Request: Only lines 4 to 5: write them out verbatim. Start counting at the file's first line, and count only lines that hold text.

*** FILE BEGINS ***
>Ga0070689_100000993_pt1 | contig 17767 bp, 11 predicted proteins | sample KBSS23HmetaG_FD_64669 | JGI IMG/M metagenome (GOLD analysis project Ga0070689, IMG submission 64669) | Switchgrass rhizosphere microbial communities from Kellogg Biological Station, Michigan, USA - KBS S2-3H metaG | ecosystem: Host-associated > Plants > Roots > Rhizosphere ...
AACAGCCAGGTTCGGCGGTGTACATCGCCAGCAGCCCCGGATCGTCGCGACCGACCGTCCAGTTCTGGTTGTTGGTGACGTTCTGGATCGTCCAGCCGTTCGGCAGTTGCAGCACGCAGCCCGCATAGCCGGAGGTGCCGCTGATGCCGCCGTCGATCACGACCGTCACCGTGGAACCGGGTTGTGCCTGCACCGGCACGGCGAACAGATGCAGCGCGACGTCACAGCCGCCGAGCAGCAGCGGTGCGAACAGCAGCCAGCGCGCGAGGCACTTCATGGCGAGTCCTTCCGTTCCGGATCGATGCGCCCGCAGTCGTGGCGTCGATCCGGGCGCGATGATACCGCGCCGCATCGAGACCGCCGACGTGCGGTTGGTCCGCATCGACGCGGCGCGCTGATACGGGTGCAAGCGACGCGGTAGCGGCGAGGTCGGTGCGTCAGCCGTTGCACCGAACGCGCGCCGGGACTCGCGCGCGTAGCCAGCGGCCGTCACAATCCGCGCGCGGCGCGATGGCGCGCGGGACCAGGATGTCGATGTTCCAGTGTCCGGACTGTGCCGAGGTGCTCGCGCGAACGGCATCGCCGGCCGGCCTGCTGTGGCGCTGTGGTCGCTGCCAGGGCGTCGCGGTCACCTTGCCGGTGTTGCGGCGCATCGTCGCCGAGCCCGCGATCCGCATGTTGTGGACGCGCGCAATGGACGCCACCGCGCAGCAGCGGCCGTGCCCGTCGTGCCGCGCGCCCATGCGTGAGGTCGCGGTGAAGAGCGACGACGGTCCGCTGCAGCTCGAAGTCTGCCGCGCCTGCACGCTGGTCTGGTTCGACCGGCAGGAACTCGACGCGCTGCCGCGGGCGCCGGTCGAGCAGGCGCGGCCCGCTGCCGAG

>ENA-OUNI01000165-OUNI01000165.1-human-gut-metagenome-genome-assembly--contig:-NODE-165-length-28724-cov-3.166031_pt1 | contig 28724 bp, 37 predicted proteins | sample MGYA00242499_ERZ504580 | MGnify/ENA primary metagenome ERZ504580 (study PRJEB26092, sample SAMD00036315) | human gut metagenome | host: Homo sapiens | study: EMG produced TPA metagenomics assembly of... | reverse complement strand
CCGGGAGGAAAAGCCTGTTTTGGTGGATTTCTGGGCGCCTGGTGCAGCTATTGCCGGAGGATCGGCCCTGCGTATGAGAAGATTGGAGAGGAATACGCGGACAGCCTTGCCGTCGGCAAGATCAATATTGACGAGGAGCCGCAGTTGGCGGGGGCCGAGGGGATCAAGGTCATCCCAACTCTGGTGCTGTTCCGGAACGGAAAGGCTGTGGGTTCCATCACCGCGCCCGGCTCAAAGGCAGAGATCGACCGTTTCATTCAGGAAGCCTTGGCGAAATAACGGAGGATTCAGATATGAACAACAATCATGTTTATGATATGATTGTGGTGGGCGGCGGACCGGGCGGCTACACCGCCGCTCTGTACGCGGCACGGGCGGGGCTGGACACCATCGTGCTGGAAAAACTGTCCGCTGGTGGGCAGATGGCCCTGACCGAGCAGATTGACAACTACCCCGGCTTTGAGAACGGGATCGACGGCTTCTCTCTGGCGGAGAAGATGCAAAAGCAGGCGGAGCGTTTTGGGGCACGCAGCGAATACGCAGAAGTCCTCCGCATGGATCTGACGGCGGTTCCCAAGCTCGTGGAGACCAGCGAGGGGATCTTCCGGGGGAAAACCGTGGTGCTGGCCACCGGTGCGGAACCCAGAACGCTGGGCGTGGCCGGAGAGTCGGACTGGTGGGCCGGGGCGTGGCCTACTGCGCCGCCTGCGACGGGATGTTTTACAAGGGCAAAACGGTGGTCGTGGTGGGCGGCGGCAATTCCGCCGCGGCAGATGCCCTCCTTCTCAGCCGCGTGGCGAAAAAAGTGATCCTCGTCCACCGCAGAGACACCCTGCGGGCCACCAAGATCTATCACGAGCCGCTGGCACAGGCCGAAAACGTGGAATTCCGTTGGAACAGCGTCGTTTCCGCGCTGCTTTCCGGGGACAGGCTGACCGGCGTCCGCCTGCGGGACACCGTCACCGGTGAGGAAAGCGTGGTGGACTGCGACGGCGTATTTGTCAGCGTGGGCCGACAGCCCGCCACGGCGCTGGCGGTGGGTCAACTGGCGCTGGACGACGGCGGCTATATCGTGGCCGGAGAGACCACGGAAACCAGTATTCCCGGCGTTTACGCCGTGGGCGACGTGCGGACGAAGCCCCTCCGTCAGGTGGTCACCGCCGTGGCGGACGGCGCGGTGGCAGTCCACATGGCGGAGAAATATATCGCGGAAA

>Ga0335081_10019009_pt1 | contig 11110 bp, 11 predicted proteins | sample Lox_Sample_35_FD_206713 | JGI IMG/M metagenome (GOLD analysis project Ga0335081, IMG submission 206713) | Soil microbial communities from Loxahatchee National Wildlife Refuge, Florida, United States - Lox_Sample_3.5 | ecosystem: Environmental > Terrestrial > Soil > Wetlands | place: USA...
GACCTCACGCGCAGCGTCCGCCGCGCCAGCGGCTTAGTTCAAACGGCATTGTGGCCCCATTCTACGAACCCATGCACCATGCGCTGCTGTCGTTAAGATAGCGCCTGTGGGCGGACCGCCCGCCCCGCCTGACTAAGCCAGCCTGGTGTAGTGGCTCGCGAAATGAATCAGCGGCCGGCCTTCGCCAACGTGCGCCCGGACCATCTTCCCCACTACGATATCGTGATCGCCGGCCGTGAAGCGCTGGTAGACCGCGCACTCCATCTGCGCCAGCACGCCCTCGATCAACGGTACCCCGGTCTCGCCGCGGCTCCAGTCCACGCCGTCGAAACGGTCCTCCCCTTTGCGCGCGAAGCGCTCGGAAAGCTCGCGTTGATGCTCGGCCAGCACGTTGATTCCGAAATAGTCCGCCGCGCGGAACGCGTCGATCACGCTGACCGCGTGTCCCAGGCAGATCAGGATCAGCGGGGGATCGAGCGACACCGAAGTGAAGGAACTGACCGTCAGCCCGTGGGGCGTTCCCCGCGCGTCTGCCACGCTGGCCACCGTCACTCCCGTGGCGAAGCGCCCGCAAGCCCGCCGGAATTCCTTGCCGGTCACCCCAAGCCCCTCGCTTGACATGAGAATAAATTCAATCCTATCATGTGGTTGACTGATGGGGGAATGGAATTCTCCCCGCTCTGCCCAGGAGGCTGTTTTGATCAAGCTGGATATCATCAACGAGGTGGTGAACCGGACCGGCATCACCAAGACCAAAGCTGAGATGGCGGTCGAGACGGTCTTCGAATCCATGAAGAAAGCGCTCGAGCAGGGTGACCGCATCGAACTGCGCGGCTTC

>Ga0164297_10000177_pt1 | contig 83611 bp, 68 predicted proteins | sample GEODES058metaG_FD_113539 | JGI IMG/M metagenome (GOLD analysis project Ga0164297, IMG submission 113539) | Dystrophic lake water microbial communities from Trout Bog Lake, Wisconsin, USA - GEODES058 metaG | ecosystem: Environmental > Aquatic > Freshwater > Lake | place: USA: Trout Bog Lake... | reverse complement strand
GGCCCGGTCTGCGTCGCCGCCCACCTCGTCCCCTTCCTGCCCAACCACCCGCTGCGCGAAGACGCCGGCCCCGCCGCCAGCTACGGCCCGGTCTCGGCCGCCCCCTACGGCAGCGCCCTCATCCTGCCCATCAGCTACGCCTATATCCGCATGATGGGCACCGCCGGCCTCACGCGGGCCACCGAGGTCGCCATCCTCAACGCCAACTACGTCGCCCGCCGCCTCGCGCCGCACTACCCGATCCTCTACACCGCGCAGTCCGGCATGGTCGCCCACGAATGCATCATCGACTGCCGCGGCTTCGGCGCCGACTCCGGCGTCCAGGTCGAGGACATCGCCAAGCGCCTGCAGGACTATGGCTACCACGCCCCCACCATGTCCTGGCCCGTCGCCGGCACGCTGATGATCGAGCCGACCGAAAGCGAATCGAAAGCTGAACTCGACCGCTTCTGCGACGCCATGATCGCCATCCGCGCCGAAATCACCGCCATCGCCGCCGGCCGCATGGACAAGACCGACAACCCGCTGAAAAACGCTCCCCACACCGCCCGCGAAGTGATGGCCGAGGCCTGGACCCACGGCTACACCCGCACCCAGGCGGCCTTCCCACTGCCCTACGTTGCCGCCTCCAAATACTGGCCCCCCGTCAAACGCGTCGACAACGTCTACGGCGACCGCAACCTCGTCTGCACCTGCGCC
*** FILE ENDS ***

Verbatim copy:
CCGGGAGGAAAAGCCTGTTTTGGTGGATTTCTGGGCGCCTGGTGCAGCTATTGCCGGAGGATCGGCCCTGCGTATGAGAAGATTGGAGAGGAATACGCGGACAGCCTTGCCGTCGGCAAGATCAATATTGACGAGGAGCCGCAGTTGGCGGGGGCCGAGGGGATCAAGGTCATCCCAACTCTGGTGCTGTTCCGGAACGGAAAGGCTGTGGGTTCCATCACCGCGCCCGGCTCAAAGGCAGAGATCGACCGTTTCATTCAGGAAGCCTTGGCGAAATAACGGAGGATTCAGATATGAACAACAATCATGTTTATGATATGATTGTGGTGGGCGGCGGACCGGGCGGCTACACCGCCGCTCTGTACGCGGCACGGGCGGGGCTGGACACCATCGTGCTGGAAAAACTGTCCGCTGGTGGGCAGATGGCCCTGACCGAGCAGATTGACAACTACCCCGGCTTTGAGAACGGGATCGACGGCTTCTCTCTGGCGGAGAAGATGCAAAAGCAGGCGGAGCGTTTTGGGGCACGCAGCGAATACGCAGAAGTCCTCCGCATGGATCTGACGGCGGTTCCCAAGCTCGTGGAGACCAGCGAGGGGATCTTCCGGGGGAAAACCGTGGTGCTGGCCACCGGTGCGGAACCCAGAACGCTGGGCGTGGCCGGAGAGTCGGACTGGTGGGCCGGGGCGTGGCCTACTGCGCCGCCTGCGACGGGATGTTTTACAAGGGCAAAACGGTGGTCGTGGTGGGCGGCGGCAATTCCGCCGCGGCAGATGCCCTCCTTCTCAGCCGCGTGGCGAAAAAAGTGATCCTCGTCCACCGCAGAGACACCCTGCGGGCCACCAAGATCTATCACGAGCCGCTGGCACAGGCCGAAAACGTGGAATTCCGTTGGAACAGCGTCGTTTCCGCGCTGCTTTCCGGGGACAGGCTGACCGGCGTCCGCCTGCGGGACACCGTCACCGGTGAGGAAAGCGTGGTGGACTGCGACGGCGTATTTGTCAGCGTGGGCCGACAGCCCGCCACGGCGCTGGCGGTGGGTCAACTGGCGCTGGACGACGGCGGCTATATCGTGGCCGGAGAGACCACGGAAACCAGTATTCCCGGCGTTTACGCCGTGGGCGACGTGCGGACGAAGCCCCTCCGTCAGGTGGTCACCGCCGTGGCGGACGGCGCGGTGGCAGTCCACATGGCGGAGAAATATATCGCGGAAA

>Ga0335081_10019009_pt1 | contig 11110 bp, 11 predicted proteins | sample Lox_Sample_35_FD_206713 | JGI IMG/M metagenome (GOLD analysis project Ga0335081, IMG submission 206713) | Soil microbial communities from Loxahatchee National Wildlife Refuge, Florida, United States - Lox_Sample_3.5 | ecosystem: Environmental > Terrestrial > Soil > Wetlands | place: USA...